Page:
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To Tip or Not to Tip. 19 People To Tip (and 11 You Won’t)

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pizza delivery tipping suggestion

When should I tip? When shouldn’t I tip?

Tipping seems like an easy concept — only it isn’t! Whether it’s who to tip, how much to tip, or if you’re even supposed to tip at all, I’ve had my fair share of moments where I ask myself “was that enough?” or “was that even necessary?” As a guide, I try to err on the side of more rather than less, mainly because I like to leave a good impression.

That said, at the end of the day, you do you. Everyone’s lifestyles are different! Decide on the amount that works for you and be an appreciative guest always. To help gauge an appropriate tip amount, I scoured the wealth of knowledge on TipAdvisor.com for suggestions of every day instances where tipping is common, along with some not so obvious situations.

Here’s everything you need to know about tipping…

Bartenders

$1 per drink or 15-20% of the bill
This varies depending on the atmosphere of the establishment. If your bartender is extremely knowledgeable about the drinks they serve, they’re friendly and conversational, or they buy you a round, I’d consider tipping a little extra.


Coat Check

$1 or $2
This applies only if it’s a courtesy coat check. If there’s a fee then no tip is required.


piano player in a lounge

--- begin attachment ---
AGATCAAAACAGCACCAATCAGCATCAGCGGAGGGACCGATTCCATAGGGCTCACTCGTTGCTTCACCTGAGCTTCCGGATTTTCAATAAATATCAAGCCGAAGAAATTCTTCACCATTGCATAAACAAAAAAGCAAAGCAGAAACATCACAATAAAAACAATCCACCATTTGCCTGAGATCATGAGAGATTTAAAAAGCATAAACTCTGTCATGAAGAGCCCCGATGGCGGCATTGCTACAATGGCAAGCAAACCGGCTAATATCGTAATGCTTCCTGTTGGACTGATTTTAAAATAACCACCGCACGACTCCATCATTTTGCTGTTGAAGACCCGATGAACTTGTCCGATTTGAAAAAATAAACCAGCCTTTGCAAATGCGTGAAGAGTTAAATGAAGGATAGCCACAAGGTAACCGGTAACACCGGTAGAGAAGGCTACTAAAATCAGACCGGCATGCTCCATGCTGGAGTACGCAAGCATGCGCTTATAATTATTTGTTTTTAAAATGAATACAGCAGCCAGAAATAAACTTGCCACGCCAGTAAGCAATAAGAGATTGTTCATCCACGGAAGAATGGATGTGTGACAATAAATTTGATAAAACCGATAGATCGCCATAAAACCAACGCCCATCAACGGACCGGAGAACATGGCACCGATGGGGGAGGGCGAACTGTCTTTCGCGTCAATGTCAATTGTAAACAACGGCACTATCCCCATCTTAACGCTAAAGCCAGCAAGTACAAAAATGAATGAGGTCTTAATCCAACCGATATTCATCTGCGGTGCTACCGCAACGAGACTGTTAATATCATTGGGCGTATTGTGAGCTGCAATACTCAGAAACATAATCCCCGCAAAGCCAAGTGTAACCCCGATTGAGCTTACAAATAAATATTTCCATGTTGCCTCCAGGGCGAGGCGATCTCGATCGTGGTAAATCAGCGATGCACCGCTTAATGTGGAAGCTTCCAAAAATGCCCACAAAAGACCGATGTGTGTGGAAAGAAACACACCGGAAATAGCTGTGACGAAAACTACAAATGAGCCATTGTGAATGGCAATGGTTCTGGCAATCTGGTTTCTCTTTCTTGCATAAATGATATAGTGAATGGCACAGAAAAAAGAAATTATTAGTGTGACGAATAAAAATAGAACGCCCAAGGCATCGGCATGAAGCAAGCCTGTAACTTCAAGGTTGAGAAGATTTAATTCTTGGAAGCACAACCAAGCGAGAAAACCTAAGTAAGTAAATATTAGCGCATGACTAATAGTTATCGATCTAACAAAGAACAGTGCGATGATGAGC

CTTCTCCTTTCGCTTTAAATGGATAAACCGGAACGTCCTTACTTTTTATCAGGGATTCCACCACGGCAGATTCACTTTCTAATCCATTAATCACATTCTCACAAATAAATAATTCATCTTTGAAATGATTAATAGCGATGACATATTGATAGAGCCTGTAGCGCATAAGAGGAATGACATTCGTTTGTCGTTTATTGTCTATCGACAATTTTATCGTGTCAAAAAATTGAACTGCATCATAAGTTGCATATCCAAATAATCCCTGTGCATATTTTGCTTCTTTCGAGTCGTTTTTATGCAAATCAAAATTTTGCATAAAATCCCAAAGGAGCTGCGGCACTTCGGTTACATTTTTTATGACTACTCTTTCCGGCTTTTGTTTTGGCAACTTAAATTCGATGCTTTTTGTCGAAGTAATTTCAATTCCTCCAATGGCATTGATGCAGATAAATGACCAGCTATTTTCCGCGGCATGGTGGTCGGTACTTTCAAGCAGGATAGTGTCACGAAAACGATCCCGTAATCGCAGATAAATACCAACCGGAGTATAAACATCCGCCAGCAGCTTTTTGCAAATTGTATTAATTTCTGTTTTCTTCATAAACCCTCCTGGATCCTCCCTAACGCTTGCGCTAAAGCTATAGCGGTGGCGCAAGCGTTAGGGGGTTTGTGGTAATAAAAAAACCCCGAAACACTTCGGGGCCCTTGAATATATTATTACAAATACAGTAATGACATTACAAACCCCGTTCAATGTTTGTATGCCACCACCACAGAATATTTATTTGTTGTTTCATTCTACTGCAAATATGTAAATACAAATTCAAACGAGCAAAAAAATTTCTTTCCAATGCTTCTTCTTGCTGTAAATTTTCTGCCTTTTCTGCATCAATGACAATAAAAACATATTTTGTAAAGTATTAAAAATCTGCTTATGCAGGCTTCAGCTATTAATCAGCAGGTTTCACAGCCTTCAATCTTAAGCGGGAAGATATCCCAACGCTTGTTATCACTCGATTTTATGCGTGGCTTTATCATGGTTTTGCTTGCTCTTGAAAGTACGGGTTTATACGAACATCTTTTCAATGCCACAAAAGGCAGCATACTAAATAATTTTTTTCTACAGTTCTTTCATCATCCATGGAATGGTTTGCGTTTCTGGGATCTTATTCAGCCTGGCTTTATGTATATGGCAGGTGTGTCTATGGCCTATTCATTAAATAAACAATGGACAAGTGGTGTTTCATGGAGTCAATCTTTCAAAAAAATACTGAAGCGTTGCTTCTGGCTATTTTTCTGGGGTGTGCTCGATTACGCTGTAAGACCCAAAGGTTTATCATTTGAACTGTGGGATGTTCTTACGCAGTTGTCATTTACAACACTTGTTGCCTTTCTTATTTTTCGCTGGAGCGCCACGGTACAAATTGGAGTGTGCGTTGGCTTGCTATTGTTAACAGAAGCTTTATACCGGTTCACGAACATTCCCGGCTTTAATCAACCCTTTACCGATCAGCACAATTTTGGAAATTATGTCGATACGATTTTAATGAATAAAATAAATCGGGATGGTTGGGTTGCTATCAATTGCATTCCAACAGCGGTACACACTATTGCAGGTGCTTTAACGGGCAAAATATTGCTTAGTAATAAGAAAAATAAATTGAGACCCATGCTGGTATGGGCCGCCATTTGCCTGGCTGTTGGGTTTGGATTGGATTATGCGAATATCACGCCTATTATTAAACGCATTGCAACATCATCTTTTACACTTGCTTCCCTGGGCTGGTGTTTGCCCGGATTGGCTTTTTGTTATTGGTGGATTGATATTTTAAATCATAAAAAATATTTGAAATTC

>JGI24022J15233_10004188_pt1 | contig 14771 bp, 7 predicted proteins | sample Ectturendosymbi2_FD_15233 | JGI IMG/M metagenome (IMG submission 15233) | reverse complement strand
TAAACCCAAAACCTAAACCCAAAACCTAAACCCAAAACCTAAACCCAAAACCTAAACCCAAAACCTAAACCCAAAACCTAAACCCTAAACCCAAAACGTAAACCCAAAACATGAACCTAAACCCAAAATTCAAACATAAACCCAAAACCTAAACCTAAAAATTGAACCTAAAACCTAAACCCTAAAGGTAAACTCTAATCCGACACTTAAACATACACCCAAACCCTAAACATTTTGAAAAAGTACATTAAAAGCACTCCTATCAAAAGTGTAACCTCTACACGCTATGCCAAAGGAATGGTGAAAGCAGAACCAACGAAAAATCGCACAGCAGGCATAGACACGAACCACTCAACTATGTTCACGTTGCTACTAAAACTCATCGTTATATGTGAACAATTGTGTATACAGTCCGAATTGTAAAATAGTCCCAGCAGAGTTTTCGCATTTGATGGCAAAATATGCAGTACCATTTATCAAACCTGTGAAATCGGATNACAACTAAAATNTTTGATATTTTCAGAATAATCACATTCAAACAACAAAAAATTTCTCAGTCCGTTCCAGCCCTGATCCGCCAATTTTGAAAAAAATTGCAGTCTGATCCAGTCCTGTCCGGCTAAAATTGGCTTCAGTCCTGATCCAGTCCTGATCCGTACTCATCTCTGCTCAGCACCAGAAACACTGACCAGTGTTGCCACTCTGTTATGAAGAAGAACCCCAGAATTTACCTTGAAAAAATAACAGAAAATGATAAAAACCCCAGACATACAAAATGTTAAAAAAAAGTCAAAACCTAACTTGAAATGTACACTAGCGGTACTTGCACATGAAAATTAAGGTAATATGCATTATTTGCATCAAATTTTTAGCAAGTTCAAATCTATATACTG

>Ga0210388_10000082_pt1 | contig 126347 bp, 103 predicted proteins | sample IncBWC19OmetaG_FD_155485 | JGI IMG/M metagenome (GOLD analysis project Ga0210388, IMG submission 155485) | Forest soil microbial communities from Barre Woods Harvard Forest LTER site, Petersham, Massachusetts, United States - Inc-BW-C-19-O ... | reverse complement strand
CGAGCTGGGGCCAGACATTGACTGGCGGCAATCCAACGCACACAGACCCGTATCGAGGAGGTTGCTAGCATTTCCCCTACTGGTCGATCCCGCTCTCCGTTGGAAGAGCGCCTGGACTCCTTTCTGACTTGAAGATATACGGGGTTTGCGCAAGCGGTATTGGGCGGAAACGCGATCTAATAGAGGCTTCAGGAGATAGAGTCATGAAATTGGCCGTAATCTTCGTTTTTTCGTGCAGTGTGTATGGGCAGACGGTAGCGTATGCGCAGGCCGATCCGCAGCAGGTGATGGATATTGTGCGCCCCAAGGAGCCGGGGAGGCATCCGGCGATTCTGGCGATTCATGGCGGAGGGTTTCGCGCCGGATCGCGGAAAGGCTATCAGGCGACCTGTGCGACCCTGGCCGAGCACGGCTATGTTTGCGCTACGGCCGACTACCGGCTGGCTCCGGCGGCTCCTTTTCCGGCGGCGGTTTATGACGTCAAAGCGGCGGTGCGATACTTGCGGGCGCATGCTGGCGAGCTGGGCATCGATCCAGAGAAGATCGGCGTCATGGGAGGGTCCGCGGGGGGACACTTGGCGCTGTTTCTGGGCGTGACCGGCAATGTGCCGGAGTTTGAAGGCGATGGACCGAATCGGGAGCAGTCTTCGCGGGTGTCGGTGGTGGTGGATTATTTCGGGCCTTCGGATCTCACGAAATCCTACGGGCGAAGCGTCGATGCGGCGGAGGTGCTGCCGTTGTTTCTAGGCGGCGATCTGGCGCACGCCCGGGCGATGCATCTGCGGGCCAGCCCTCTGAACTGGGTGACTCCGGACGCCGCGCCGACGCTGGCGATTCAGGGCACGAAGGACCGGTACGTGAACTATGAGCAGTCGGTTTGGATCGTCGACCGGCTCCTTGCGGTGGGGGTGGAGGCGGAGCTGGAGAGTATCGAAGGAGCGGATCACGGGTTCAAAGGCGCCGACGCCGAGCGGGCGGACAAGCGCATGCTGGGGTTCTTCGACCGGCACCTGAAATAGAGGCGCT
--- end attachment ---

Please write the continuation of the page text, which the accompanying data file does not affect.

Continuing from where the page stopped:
Musicians (at a lounge)

$1-$5
Typically, patrons tip on their way out when a tip receptacle is present. Consider adding an extra dollar if they played a song you requested.


Musicians (at a table)

$1-$5
A good rule of thumb would be $1 per person in the musical group, maxing out at $5. Again, if you have a song request granted, consider throwing in an extra dollar.


top deck of a cruise ship

On a Cruise

$9-$13 a day
This amount is split between bussers, the cabin steward, Maitre d’, and waitstaff. Most cruises post suggested tips for services on their websites or in your cabin.


Restroom Attendants

$0.50-$1
If it’s a nicer establishment, they’re keeping the counter clean and restocked, and they hand you a towel, tipping is definitely a nice gesture.


tipping at a casino

Casino Dealers

Varies between casinos
Wages for casino dealers can widely vary between casinos, so tipping can be standard based on the location. You can tip by either placing a bet for the dealer, tossing a chip to the dealer, or tipping with bills when you cash out.

Tipping can also get the attention of dealers and pit bosses, which may make them more likely to provide drinks and comps during your time there.


Casino Server

$1 per drink
Even if you’re playing somewhere that offers free drinks while you’re actively participating in table games or slots, tip your server for each trip they make to the bar on your behalf.